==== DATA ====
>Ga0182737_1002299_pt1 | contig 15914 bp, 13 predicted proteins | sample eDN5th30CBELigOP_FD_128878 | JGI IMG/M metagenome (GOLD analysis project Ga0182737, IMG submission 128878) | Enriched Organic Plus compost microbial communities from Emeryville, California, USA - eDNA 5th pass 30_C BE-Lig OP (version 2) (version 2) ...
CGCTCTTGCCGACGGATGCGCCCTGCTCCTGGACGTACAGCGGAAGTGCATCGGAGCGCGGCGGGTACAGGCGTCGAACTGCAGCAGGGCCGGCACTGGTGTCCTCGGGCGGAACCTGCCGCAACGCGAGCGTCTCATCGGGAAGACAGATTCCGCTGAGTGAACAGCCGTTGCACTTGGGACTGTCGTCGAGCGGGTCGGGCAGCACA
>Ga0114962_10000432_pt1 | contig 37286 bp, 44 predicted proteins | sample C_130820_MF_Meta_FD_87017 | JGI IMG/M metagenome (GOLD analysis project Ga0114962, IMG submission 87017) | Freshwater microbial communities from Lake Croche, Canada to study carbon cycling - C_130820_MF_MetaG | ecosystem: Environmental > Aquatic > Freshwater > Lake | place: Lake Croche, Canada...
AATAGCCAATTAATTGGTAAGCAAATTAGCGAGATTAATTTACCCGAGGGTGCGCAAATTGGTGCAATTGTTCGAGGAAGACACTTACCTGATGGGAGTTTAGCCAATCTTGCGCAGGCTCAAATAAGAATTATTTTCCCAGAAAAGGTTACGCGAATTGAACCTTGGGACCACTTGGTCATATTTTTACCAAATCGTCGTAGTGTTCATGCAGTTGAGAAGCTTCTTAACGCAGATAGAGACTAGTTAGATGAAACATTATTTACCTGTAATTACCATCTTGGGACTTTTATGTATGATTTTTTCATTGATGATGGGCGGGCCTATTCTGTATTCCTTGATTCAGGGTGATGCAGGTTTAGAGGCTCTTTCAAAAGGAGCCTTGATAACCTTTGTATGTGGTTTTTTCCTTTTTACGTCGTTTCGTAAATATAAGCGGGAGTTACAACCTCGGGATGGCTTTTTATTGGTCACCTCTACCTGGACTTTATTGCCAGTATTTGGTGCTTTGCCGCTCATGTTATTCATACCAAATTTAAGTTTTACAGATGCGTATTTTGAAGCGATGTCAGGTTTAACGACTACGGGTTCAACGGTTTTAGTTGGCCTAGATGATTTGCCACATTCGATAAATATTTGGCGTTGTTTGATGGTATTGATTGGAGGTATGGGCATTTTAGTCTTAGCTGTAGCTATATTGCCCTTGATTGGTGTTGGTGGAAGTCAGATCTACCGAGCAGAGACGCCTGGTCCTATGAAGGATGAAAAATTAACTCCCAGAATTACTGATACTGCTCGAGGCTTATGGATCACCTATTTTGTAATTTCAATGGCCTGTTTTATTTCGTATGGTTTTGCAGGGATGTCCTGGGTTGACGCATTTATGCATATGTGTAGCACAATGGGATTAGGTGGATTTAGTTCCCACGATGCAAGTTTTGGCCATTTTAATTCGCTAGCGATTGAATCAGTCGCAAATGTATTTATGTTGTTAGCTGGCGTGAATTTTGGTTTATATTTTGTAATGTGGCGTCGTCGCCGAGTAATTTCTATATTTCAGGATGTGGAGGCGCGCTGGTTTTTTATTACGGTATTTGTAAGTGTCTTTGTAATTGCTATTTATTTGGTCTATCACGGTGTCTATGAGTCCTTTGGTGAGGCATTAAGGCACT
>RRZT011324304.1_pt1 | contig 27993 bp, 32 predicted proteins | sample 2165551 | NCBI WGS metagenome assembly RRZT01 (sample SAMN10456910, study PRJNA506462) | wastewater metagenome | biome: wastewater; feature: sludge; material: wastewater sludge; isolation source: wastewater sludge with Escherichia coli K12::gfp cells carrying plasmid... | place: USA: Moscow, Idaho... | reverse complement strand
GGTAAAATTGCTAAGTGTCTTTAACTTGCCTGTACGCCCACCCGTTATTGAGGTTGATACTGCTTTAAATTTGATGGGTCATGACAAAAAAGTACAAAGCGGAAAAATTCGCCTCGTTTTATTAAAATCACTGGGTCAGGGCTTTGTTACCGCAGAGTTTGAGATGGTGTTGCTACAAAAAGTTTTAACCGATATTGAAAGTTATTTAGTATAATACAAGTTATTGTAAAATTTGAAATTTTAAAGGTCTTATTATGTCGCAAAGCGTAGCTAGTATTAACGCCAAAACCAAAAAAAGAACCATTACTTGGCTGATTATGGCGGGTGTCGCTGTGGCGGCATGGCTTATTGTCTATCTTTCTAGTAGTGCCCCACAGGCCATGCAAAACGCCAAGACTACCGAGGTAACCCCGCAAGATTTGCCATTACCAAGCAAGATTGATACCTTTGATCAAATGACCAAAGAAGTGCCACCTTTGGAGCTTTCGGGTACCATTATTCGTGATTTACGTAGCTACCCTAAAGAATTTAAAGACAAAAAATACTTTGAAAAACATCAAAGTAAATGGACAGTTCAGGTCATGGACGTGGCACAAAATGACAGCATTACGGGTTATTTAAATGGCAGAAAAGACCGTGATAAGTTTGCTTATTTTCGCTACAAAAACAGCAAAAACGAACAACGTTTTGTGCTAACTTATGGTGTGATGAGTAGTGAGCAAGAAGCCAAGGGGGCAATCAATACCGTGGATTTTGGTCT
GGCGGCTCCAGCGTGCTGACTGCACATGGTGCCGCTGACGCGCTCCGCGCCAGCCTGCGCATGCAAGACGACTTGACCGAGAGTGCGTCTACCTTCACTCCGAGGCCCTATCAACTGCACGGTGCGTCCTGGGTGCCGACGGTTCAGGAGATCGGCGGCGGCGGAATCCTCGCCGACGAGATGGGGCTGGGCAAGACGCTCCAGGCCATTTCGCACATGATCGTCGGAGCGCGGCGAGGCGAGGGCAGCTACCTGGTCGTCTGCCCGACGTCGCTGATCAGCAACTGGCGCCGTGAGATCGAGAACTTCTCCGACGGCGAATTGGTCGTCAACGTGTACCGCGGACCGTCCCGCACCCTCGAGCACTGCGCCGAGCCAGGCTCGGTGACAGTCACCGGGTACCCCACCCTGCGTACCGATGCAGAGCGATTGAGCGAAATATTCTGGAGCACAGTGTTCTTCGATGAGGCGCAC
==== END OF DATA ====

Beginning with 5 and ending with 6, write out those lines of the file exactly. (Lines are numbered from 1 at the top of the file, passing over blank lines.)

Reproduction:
>RRZT011324304.1_pt1 | contig 27993 bp, 32 predicted proteins | sample 2165551 | NCBI WGS metagenome assembly RRZT01 (sample SAMN10456910, study PRJNA506462) | wastewater metagenome | biome: wastewater; feature: sludge; material: wastewater sludge; isolation source: wastewater sludge with Escherichia coli K12::gfp cells carrying plasmid... | place: USA: Moscow, Idaho... | reverse complement strand
GGTAAAATTGCTAAGTGTCTTTAACTTGCCTGTACGCCCACCCGTTATTGAGGTTGATACTGCTTTAAATTTGATGGGTCATGACAAAAAAGTACAAAGCGGAAAAATTCGCCTCGTTTTATTAAAATCACTGGGTCAGGGCTTTGTTACCGCAGAGTTTGAGATGGTGTTGCTACAAAAAGTTTTAACCGATATTGAAAGTTATTTAGTATAATACAAGTTATTGTAAAATTTGAAATTTTAAAGGTCTTATTATGTCGCAAAGCGTAGCTAGTATTAACGCCAAAACCAAAAAAAGAACCATTACTTGGCTGATTATGGCGGGTGTCGCTGTGGCGGCATGGCTTATTGTCTATCTTTCTAGTAGTGCCCCACAGGCCATGCAAAACGCCAAGACTACCGAGGTAACCCCGCAAGATTTGCCATTACCAAGCAAGATTGATACCTTTGATCAAATGACCAAAGAAGTGCCACCTTTGGAGCTTTCGGGTACCATTATTCGTGATTTACGTAGCTACCCTAAAGAATTTAAAGACAAAAAATACTTTGAAAAACATCAAAGTAAATGGACAGTTCAGGTCATGGACGTGGCACAAAATGACAGCATTACGGGTTATTTAAATGGCAGAAAAGACCGTGATAAGTTTGCTTATTTTCGCTACAAAAACAGCAAAAACGAACAACGTTTTGTGCTAACTTATGGTGTGATGAGTAGTGAGCAAGAAGCCAAGGGGGCAATCAATACCGTGGATTTTGGTCT